Rare's original work gained prominent representation in Super Smash Bros. Ultimate as its flagship characters, Banjo & Kazooie, joined the game as a part of Fighters Pass Volume 1 on behalf of Xbox Game Studios. Packaged with their DLC is the stage Spiral Mountain, a collection of music tracks, and multiple Spirits on the DLC Spirit Board.

Outside of Donkey Kong and Banjo-Kazooie, other Rare titles have received minor representation throughout the series. In the original Super Smash Bros., the Motion-Sensor Bomb is introduced and takes its design from GoldenEye 007 (though has since been heavily redesigned in subsequent sequels). Another item exclusive to Super Smash Bros. Melee, the Cloaking Device, is taken from Perfect Dark (though its Trophy description makes no reference to it and lists its game of origin as "TOP SECRET"). Several characters from Star Fox Adventures make cameo appearances in Super Smash Bros. Brawl as Trophies and Stickers. One of those characters, Krystal, would later reappear in Ultimate as a new summonable Assist Trophy.


  • Rare is the first Western company to have major representation in Smash following the inclusion of Diddy Kong in Brawl. They would later be succeeded by Retro Studios and fellow Xbox Game Studios subsidiary Mojang Studios.
  • Rare is the only third-party company to have been previously a second-party developer for Nintendo. They are also the first to have minor representation in prior Smash installments before getting a fighter.


  1. 1.00 1.01 1.02 1.03 1.04 1.05 1.06 1.07 1.08 1.09 1.10 1.11 1.12 1.13 1.14 1.15 McLaughlin, Rus (28 July 2008). IGN Presents the History of Rare (English). IGN. Retrieved on 22 January 2021.
  2. Davison, John (24 September 2002). 25 Years of Rare (English). GamePro. Archived from the original on 25 December 2010. Retrieved on 22 January 2021.
  3. Nix, Marc (13 January 2009). Battletoads Retrospective (English). IGN. Retrieved on 22 January 2021.
  4. Zippo Games (English). Giant Bomb. Retrieved on 22 January 2021.
  5. IGN Staff (1 March 2001). GameCube Developer Profile: Rare (English). IGN. Retrieved on 22 January 2021.
  6. Batchelor, James (3 August 2015). Return of a Legend: Rare co-founder Tim Stamper on the past, present and future (English). Develop. Archived from the original on 22 January 2016. Retrieved on 22 January 2021.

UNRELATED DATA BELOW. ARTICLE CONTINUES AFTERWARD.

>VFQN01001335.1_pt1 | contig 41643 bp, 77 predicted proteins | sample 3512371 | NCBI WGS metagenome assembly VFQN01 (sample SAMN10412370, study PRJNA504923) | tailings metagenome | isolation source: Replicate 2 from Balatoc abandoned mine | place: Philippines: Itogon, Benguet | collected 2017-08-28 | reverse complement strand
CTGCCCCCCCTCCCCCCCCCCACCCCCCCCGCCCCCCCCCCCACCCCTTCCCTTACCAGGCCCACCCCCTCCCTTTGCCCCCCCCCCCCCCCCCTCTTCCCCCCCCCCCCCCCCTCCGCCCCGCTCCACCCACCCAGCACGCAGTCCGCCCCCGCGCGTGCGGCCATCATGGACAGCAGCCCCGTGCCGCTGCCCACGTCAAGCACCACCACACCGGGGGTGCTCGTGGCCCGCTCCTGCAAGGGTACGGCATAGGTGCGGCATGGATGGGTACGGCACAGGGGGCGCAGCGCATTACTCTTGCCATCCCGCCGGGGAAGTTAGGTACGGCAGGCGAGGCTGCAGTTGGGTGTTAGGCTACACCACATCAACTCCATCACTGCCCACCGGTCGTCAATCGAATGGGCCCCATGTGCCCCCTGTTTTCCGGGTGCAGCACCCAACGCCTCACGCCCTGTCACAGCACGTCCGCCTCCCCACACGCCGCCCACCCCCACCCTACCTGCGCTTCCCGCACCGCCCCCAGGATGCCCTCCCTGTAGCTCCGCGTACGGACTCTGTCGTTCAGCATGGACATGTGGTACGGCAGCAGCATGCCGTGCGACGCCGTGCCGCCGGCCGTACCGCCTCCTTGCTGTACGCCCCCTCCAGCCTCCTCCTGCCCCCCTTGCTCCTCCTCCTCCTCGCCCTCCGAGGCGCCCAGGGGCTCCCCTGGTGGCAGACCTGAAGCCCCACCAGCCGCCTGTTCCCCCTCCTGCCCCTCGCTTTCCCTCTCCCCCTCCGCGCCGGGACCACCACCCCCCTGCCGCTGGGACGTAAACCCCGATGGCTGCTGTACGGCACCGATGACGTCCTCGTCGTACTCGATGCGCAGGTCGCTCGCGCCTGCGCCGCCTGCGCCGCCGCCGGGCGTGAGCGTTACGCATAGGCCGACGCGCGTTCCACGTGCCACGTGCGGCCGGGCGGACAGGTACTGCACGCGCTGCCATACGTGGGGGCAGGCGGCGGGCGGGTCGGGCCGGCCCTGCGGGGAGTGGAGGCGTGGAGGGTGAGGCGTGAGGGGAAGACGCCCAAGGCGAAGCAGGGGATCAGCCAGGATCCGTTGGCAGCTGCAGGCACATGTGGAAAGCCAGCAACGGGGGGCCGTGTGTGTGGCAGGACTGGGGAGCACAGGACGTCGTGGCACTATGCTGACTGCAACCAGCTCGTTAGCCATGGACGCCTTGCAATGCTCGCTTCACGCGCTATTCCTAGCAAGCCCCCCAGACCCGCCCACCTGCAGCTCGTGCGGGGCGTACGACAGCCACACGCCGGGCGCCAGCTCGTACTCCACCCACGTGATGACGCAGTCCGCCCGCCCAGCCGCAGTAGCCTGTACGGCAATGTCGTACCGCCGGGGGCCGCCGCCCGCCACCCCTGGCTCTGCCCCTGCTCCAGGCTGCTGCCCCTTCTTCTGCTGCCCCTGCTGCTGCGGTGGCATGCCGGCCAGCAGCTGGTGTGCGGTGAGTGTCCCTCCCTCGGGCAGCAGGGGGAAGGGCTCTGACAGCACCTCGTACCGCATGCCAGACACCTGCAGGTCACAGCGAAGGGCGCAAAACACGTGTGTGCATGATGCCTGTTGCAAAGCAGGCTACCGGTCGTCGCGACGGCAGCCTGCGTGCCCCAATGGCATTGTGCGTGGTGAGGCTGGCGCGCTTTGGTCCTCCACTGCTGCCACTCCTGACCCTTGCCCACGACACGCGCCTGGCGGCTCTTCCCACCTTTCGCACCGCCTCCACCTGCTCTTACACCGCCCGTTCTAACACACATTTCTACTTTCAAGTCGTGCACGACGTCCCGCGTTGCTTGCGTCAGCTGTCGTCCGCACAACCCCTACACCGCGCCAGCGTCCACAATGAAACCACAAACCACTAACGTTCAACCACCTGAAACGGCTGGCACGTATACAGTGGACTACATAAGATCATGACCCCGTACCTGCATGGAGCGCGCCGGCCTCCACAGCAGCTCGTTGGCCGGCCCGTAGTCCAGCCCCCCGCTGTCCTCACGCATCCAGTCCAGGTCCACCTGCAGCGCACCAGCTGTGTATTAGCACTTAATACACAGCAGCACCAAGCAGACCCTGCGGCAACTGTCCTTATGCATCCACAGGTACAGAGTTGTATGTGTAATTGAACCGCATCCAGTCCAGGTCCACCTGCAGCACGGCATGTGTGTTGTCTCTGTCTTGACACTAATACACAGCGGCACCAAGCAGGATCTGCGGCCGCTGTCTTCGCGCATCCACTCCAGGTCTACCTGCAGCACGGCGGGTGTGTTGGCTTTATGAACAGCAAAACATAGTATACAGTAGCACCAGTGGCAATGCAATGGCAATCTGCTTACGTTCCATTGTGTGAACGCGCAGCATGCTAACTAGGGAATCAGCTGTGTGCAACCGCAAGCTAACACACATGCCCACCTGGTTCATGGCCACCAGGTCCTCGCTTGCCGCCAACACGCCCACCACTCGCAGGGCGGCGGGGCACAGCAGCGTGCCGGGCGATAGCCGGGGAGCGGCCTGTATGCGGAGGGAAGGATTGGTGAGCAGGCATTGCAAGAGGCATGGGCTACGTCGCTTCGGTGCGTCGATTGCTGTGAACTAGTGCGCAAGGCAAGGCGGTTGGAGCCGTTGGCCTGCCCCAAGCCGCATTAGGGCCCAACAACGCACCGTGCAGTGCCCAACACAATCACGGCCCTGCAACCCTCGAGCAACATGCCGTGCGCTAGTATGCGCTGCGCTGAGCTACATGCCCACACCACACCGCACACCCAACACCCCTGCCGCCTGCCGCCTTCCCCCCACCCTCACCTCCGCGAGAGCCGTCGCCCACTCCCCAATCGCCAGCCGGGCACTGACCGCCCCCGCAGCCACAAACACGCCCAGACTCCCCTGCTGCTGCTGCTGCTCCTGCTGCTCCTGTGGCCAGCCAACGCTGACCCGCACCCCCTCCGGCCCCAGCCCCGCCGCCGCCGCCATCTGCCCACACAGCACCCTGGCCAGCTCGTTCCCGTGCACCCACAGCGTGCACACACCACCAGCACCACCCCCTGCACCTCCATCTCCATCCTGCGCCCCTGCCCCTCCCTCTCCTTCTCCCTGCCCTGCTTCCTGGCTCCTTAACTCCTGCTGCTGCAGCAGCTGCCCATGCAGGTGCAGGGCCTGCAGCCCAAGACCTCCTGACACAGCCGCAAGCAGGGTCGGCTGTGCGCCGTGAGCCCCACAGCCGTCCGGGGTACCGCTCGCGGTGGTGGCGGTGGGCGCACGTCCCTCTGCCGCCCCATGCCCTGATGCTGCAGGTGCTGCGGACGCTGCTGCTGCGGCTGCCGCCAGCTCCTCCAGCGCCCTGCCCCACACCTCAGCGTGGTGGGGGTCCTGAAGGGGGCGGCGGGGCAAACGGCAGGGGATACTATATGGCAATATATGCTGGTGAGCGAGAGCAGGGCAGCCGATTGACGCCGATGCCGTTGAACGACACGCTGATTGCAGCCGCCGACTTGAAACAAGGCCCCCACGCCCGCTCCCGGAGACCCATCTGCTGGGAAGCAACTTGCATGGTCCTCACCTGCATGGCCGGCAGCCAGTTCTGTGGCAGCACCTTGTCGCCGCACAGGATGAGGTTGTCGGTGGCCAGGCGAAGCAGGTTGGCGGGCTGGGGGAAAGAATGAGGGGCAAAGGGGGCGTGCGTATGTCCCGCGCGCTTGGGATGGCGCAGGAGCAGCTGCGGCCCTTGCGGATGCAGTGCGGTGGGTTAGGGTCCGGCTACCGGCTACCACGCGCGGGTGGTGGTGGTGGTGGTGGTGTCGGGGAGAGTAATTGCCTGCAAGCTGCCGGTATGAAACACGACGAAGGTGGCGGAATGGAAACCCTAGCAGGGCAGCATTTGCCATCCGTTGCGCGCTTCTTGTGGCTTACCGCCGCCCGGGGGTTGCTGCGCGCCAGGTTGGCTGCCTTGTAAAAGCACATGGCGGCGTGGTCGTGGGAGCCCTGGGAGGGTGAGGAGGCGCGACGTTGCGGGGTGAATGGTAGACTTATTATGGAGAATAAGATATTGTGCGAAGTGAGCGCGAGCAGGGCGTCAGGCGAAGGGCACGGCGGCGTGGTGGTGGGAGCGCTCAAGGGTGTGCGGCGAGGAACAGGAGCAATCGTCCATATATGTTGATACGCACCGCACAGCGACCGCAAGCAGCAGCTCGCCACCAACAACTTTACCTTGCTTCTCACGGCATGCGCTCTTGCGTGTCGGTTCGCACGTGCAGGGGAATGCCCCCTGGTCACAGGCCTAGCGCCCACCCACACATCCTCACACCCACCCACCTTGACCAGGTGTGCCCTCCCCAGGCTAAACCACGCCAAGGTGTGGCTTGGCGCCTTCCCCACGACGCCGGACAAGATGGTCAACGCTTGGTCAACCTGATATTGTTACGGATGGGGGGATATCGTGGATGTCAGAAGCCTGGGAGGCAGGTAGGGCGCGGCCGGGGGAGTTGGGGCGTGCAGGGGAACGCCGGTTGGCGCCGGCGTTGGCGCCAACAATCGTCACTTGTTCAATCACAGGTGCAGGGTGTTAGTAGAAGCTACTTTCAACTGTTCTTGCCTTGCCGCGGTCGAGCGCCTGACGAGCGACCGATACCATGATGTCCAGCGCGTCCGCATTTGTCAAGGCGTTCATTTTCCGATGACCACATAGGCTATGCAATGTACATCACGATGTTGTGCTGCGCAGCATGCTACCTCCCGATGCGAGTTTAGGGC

7. McFerran, Damien (4 August 2015). Rare Co-Founder Has No Idea Why Nintendo Didn't Buy The Studio Outright (English). Nintendo Life. Retrieved on 22 January 2021.
  8. Sliwinski, Alexander (27 October 2010). Activision and Nintendo were involved in Rare bidding war, former Microsoft exec recounts (English). Engadget. Retrieved on 22 January 2021.
  9. Bouldling, Aaron (24 September 2002). Microsoft Buys Rare (English). IGN. Retrieved on 16 January 2021.
  10. The Rareware Interview (English). Kikizo Archives (17 February 2003). Retrieved on 22 January 2021.
  11. Waugh, Eric-Jon Rossel (30 August 2006). A Short History of Rare (English). Bloomberg. Retrieved on 22 January 2021.
  12. Harris, Craig (7 November 2002). Rare Still On for GBA (English). IGN. Retrieved on 22 January 2021.
  13. Purchese, Robert (26 February 2007). Diddy Kong Racing dated (English). Eurogamer. Retrieved on 22 January 2021.
  14. Garratt, Patrick (2 March 2010). Rare announces “new studio facility” in Birmingham (English). VG24/7. Retrieved on 22 January 2021.
  15. Hansen, Steven (16 December 2015). Microsoft didn't push for Kinect development, Rare chose it (English). Destructoid. Retrieved on 22 January 2021.
  16. Lien, Tracey (10 June 2013). Killer Instinct coming to Xbox One (English). Polygon. Retrieved on 22 January 2021.
  17. Pereira, Chris (28 September 2015). Conker DLC Canceled as Project Spark Goes Completely Free (Not Free-to-Play) (English). GameSpot. Retrieved on 22 January 2021.
  18. Krupa, Daniel (15 June 2015). E3 2015: Rare Replay Announced for Xbox One (English). IGN. Retrieved on 22 January 2021.
  19. Desatoff, Sam (8 October 2018). Dlala is looking to add to its team as development on Battletoads continues (English). PC Gamer N. Retrieved on 22 January 2021.
  20. Joe Skrebels, Tom Marks (10 December 2020). New Perfect Dark Announced From The Initiative (English). IGN. Retrieved on 22 January 2021.
  21. Yin-Poole, Wesley (19 May 2014). Layoffs hit Rare following Kinect Sports Rivals flop (English). Eurogamer. Retrieved on 22 January 2021.
  22. Phillips, Tom (17 June 2015). Yooka-Laylee Kickstarter concludes with £2.1m raised (English). Eurogamer. Retrieved on 22 January 2021.
  23. Makuch, Eddie (12 September 2015). Xbox One's Sea of Thieves is "The Best Game That Rare Has Ever Made" (English). GameSpot. Retrieved on 22 January 2021.
  24. Warren, Tom (14 November 2019). Rare unveils Everwild, a new exclusive game for Xbox and Windows 10 (English). The Verge. Retrieved on 22 January 2021.